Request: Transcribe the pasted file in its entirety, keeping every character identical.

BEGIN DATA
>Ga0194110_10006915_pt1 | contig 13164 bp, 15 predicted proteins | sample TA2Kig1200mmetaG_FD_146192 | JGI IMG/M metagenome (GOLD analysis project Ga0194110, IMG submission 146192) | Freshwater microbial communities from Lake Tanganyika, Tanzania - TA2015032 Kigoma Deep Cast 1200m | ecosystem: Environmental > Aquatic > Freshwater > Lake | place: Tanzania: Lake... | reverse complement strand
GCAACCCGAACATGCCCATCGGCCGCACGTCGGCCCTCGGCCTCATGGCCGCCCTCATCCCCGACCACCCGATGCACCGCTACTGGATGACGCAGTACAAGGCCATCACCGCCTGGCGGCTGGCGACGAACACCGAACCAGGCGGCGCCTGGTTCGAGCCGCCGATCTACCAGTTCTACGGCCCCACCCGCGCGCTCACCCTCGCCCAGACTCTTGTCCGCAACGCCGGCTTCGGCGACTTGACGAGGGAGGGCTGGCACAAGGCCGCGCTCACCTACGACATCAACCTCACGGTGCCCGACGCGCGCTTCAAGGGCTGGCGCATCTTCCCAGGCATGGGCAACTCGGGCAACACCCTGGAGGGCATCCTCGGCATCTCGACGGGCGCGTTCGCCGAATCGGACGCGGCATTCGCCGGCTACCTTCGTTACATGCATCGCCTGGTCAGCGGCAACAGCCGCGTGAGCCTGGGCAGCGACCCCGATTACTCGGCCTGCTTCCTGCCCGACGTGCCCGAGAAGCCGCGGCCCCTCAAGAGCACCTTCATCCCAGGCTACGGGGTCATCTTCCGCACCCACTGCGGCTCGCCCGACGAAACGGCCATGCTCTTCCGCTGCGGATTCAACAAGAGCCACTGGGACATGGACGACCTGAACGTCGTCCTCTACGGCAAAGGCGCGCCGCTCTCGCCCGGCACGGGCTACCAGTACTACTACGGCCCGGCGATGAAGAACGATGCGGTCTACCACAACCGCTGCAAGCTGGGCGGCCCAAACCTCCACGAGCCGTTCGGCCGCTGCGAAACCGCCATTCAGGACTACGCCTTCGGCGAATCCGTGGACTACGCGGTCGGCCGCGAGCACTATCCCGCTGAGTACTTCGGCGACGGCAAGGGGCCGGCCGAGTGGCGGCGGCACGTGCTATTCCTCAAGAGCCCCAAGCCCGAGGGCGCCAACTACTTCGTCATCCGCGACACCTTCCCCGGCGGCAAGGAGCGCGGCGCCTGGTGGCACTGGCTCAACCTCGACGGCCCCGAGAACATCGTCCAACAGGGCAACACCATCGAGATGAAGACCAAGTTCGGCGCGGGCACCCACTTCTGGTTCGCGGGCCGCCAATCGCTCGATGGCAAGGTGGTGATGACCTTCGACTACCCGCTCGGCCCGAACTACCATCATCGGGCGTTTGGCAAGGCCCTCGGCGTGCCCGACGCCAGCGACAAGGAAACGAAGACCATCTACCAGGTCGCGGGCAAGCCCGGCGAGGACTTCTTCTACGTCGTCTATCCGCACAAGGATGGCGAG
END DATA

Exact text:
>Ga0194110_10006915_pt1 | contig 13164 bp, 15 predicted proteins | sample TA2Kig1200mmetaG_FD_146192 | JGI IMG/M metagenome (GOLD analysis project Ga0194110, IMG submission 146192) | Freshwater microbial communities from Lake Tanganyika, Tanzania - TA2015032 Kigoma Deep Cast 1200m | ecosystem: Environmental > Aquatic > Freshwater > Lake | place: Tanzania: Lake... | reverse complement strand
GCAACCCGAACATGCCCATCGGCCGCACGTCGGCCCTCGGCCTCATGGCCGCCCTCATCCCCGACCACCCGATGCACCGCTACTGGATGACGCAGTACAAGGCCATCACCGCCTGGCGGCTGGCGACGAACACCGAACCAGGCGGCGCCTGGTTCGAGCCGCCGATCTACCAGTTCTACGGCCCCACCCGCGCGCTCACCCTCGCCCAGACTCTTGTCCGCAACGCCGGCTTCGGCGACTTGACGAGGGAGGGCTGGCACAAGGCCGCGCTCACCTACGACATCAACCTCACGGTGCCCGACGCGCGCTTCAAGGGCTGGCGCATCTTCCCAGGCATGGGCAACTCGGGCAACACCCTGGAGGGCATCCTCGGCATCTCGACGGGCGCGTTCGCCGAATCGGACGCGGCATTCGCCGGCTACCTTCGTTACATGCATCGCCTGGTCAGCGGCAACAGCCGCGTGAGCCTGGGCAGCGACCCCGATTACTCGGCCTGCTTCCTGCCCGACGTGCCCGAGAAGCCGCGGCCCCTCAAGAGCACCTTCATCCCAGGCTACGGGGTCATCTTCCGCACCCACTGCGGCTCGCCCGACGAAACGGCCATGCTCTTCCGCTGCGGATTCAACAAGAGCCACTGGGACATGGACGACCTGAACGTCGTCCTCTACGGCAAAGGCGCGCCGCTCTCGCCCGGCACGGGCTACCAGTACTACTACGGCCCGGCGATGAAGAACGATGCGGTCTACCACAACCGCTGCAAGCTGGGCGGCCCAAACCTCCACGAGCCGTTCGGCCGCTGCGAAACCGCCATTCAGGACTACGCCTTCGGCGAATCCGTGGACTACGCGGTCGGCCGCGAGCACTATCCCGCTGAGTACTTCGGCGACGGCAAGGGGCCGGCCGAGTGGCGGCGGCACGTGCTATTCCTCAAGAGCCCCAAGCCCGAGGGCGCCAACTACTTCGTCATCCGCGACACCTTCCCCGGCGGCAAGGAGCGCGGCGCCTGGTGGCACTGGCTCAACCTCGACGGCCCCGAGAACATCGTCCAACAGGGCAACACCATCGAGATGAAGACCAAGTTCGGCGCGGGCACCCACTTCTGGTTCGCGGGCCGCCAATCGCTCGATGGCAAGGTGGTGATGACCTTCGACTACCCGCTCGGCCCGAACTACCATCATCGGGCGTTTGGCAAGGCCCTCGGCGTGCCCGACGCCAGCGACAAGGAAACGAAGACCATCTACCAGGTCGCGGGCAAGCCCGGCGAGGACTTCTTCTACGTCGTCTATCCGCACAAGGATGGCGAG